IN THE MATTER OF TAX PARCEL NO. 09-008.00-001, ALSO KNOWN AS 1035 CREEK ROAD, NEWARK, DELAWARE 19711
JAMES P. KRAPF, SR. AND SUZANNE J. KRAPF, and THE STATE OF DELAWARE and THE ESTATE OF JUNE B. KRAPF, Respondents. SARA W.P. KRAPF, Petitioner,
Submitted: November 24, 2014
William P. Brady and William L. O'Day, of WOLOSHIN, LYNCH, NATALIE & GAGNE, P.A., Wilmington, Delaware, Attorneys for Petitioner Sara W.P. Krapf.
David H. Williams, of MORRIS JAMES LLP, Wilmington, Delaware, Attorney for Respondents James P. Krapf, Sr., and Suzanne J. Krapf.
Ralph K. Durstein III, STATE OF DELAWARE, DEPARTMENT OF JUSTICE, Dover, Delaware, Attorney for Respondent State of Delaware.
Sam Glasscock III, Vice Chancellor
This matter involves a melancholy family dispute over real property originally part of the homestead of the parents of the current litigants. The property was conveyed by deed to two of the Respondents, and was later, as a result of the failure of the family business, sold to the Respondent State of Delaware. The Petitioner contends that the parents' signatures in execution of the deed to the Respondents-Petitioner's brother- and sister-in-law-were forged. She seeks the aid of equity to rescind this deed, as well as the subsequent deed out to the State. The State is currently using the property, located near Newark, as park land. Under the Petitioner's conception, this property would then pass under the estate of her mother-in-law. The estate is also a party respondent.
The determinative issue before me is whether the deed from the parents to the Respondents is invalid as a product of forgery. That limited issue was the subject of an evidentiary hearing on October 30, 2014. The following decision is based upon my findings of fact resulting from that hearing. Because I find that the Petitioner has failed to prove forgery by evidence that is clear and convincing, the Petition to Set Aside Conveyance of Real Property is denied.
I. BACKGROUND FACTS
The following are the facts as I find them after the evidentiary hearing.
A. The Disputed Land
The land in dispute in this case once belonged to Frederic G. Krapf, Jr. ("Frederic") and his wife June Krapf ("June"). It is located on Creek Road in New Castle County near Newark (the "Creek Road Property"). Frederic and June had three children: Frederic III ("Mickey"), James ("Jimmy"), and Thomas ("Tommy.")
In 1976, Frederic and June transferred to Tommy and his wife, Sara ("Sally"), the Petitioner, a portion of the Creek Road Property; that portion is now identified as Tax Parcel 09-008.00-005 ("Parcel 5"). Tommy and Sally took out a loan to allow Tommy, with Jimmy's help, to build a house on the land. It was Frederic and June's intent that the other half of the Creek Road Property, now identified as Tax Parcel 09-008.00-001 ("Parcel 1"), go to Jimmy. In fact, Jimmy "paid" his father for the property by allowing Frederic to retain $25, 000, which otherwise would have been distributed to Jimmy in or around 1975 under the trust of Frederic Krapf, Sr., Jimmy's grandfather. Instead of contemporaneously transferring title to Jimmy, however, Frederic held the deed because of concerns that Jimmy would lose the land in a divorce or an unfortunate business deal. Over the years, Jimmy, eventually with his wife Suzanne, lived in a house on the questioned land, made a number of improvements to the property, and paid property taxes, although they did not have the deed in hand.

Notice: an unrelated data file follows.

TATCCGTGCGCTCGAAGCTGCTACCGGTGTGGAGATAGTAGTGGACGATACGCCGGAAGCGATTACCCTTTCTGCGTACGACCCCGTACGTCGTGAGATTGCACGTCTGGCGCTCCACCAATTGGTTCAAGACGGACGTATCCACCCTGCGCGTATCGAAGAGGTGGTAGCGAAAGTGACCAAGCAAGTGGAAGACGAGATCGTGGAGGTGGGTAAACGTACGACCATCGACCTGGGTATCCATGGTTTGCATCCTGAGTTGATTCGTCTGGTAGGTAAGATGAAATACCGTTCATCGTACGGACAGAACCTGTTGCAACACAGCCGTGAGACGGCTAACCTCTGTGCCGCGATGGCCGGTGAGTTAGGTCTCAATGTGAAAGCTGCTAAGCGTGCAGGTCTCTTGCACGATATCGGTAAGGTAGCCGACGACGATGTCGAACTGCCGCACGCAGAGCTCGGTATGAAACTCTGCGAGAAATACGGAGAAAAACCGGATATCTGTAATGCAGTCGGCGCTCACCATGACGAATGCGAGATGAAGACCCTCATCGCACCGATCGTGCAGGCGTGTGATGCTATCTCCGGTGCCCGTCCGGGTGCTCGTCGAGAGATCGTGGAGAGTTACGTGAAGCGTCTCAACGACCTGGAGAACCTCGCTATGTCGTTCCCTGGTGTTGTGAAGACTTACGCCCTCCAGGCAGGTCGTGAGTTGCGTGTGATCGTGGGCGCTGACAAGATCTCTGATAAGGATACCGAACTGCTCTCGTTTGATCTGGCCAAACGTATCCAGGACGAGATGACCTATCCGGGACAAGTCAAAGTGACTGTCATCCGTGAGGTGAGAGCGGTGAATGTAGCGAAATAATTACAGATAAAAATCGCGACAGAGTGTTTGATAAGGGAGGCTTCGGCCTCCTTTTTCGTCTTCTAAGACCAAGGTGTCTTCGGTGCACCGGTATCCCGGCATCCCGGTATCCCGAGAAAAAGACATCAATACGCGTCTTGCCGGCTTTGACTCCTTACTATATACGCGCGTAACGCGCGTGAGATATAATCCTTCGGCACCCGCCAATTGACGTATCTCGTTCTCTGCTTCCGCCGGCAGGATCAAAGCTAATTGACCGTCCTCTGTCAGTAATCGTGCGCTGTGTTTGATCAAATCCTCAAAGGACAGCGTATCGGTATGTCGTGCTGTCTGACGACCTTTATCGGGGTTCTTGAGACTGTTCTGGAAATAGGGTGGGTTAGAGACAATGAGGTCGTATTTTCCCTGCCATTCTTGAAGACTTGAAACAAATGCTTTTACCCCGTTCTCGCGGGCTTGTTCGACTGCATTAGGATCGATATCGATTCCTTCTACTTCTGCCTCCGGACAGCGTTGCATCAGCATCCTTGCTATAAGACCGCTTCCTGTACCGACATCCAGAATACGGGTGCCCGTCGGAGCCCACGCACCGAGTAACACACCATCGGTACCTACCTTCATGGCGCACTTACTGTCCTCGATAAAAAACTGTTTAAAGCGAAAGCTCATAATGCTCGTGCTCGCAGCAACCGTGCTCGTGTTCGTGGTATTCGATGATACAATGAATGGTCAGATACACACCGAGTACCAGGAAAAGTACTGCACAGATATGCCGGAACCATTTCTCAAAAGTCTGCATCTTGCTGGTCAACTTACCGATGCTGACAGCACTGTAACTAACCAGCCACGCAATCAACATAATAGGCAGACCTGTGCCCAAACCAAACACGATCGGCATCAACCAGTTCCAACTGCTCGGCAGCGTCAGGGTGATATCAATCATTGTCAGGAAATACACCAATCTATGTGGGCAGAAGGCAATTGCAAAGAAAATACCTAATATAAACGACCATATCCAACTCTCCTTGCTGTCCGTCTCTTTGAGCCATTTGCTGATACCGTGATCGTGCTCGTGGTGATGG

Frederic ultimately gave Jimmy the deed to Parcel 1 in 1996, naming Jimmy and Suzanne as transferees, handing it to him one day at the family's place of business, where both worked. The deed was executed, purportedly, by Frederic and June. Mickey Krapf testified at his deposition that he acted as a witness to his parents' signatures on that deed, and that those signatures were genuine. As a beneficiary of a one-third interest in the residue of his mother's estate, Mickey's testimony was against his interest; if not for the transfer of the property to Jimmy, Mickey would have inherited a one-third interest in Parcel 1.
Jimmy put the deed in his office, where it remained for approximately two years, until he sent it to a cousin and lawyer, Robert Krapf, to be recorded. Robert sent it back upon noticing the deed had not been notarized; Frederic and June then had the deed notarized and sent back to Robert to ...